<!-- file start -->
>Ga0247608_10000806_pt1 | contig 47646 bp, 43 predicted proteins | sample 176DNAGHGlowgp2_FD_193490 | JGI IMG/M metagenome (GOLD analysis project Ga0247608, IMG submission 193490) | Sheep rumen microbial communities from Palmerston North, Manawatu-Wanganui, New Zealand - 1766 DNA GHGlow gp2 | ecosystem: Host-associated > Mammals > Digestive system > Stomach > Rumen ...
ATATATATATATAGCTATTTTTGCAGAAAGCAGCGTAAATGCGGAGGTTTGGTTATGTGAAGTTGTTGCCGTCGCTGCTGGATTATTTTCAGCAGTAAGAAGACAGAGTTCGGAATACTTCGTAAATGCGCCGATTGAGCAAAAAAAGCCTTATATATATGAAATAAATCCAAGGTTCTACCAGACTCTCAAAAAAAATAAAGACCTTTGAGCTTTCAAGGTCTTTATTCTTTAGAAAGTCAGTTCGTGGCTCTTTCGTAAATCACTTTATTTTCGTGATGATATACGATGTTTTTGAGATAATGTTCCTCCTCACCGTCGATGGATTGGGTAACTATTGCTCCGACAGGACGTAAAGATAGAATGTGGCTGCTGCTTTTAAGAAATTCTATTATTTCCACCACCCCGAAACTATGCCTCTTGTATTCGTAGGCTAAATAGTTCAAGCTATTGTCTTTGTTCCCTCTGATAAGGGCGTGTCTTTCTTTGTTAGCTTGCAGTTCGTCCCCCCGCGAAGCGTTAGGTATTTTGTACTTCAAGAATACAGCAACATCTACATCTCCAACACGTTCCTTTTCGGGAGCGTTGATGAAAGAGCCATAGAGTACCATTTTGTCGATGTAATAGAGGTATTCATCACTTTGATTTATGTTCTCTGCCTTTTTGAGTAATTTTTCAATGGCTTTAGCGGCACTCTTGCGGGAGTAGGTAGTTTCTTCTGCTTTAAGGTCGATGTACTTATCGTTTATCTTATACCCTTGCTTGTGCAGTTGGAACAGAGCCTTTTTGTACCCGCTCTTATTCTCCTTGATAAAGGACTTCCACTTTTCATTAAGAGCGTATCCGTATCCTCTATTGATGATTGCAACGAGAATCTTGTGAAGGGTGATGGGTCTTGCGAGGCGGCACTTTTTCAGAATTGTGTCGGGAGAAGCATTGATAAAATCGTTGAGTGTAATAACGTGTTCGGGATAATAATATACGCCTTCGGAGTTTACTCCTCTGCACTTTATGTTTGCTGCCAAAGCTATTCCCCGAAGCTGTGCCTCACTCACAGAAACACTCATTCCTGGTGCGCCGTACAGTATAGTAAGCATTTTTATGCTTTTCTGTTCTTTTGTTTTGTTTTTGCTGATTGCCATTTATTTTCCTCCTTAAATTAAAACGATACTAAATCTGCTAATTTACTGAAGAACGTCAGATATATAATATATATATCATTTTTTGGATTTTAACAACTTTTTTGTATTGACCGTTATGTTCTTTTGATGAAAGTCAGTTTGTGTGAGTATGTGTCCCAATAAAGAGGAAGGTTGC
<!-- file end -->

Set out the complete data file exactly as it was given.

>Ga0247608_10000806_pt1 | contig 47646 bp, 43 predicted proteins | sample 176DNAGHGlowgp2_FD_193490 | JGI IMG/M metagenome (GOLD analysis project Ga0247608, IMG submission 193490) | Sheep rumen microbial communities from Palmerston North, Manawatu-Wanganui, New Zealand - 1766 DNA GHGlow gp2 | ecosystem: Host-associated > Mammals > Digestive system > Stomach > Rumen ...
ATATATATATATAGCTATTTTTGCAGAAAGCAGCGTAAATGCGGAGGTTTGGTTATGTGAAGTTGTTGCCGTCGCTGCTGGATTATTTTCAGCAGTAAGAAGACAGAGTTCGGAATACTTCGTAAATGCGCCGATTGAGCAAAAAAAGCCTTATATATATGAAATAAATCCAAGGTTCTACCAGACTCTCAAAAAAAATAAAGACCTTTGAGCTTTCAAGGTCTTTATTCTTTAGAAAGTCAGTTCGTGGCTCTTTCGTAAATCACTTTATTTTCGTGATGATATACGATGTTTTTGAGATAATGTTCCTCCTCACCGTCGATGGATTGGGTAACTATTGCTCCGACAGGACGTAAAGATAGAATGTGGCTGCTGCTTTTAAGAAATTCTATTATTTCCACCACCCCGAAACTATGCCTCTTGTATTCGTAGGCTAAATAGTTCAAGCTATTGTCTTTGTTCCCTCTGATAAGGGCGTGTCTTTCTTTGTTAGCTTGCAGTTCGTCCCCCCGCGAAGCGTTAGGTATTTTGTACTTCAAGAATACAGCAACATCTACATCTCCAACACGTTCCTTTTCGGGAGCGTTGATGAAAGAGCCATAGAGTACCATTTTGTCGATGTAATAGAGGTATTCATCACTTTGATTTATGTTCTCTGCCTTTTTGAGTAATTTTTCAATGGCTTTAGCGGCACTCTTGCGGGAGTAGGTAGTTTCTTCTGCTTTAAGGTCGATGTACTTATCGTTTATCTTATACCCTTGCTTGTGCAGTTGGAACAGAGCCTTTTTGTACCCGCTCTTATTCTCCTTGATAAAGGACTTCCACTTTTCATTAAGAGCGTATCCGTATCCTCTATTGATGATTGCAACGAGAATCTTGTGAAGGGTGATGGGTCTTGCGAGGCGGCACTTTTTCAGAATTGTGTCGGGAGAAGCATTGATAAAATCGTTGAGTGTAATAACGTGTTCGGGATAATAATATACGCCTTCGGAGTTTACTCCTCTGCACTTTATGTTTGCTGCCAAAGCTATTCCCCGAAGCTGTGCCTCACTCACAGAAACACTCATTCCTGGTGCGCCGTACAGTATAGTAAGCATTTTTATGCTTTTCTGTTCTTTTGTTTTGTTTTTGCTGATTGCCATTTATTTTCCTCCTTAAATTAAAACGATACTAAATCTGCTAATTTACTGAAGAACGTCAGATATATAATATATATATCATTTTTTGGATTTTAACAACTTTTTTGTATTGACCGTTATGTTCTTTTGATGAAAGTCAGTTTGTGTGAGTATGTGTCCCAATAAAGAGGAAGGTTGC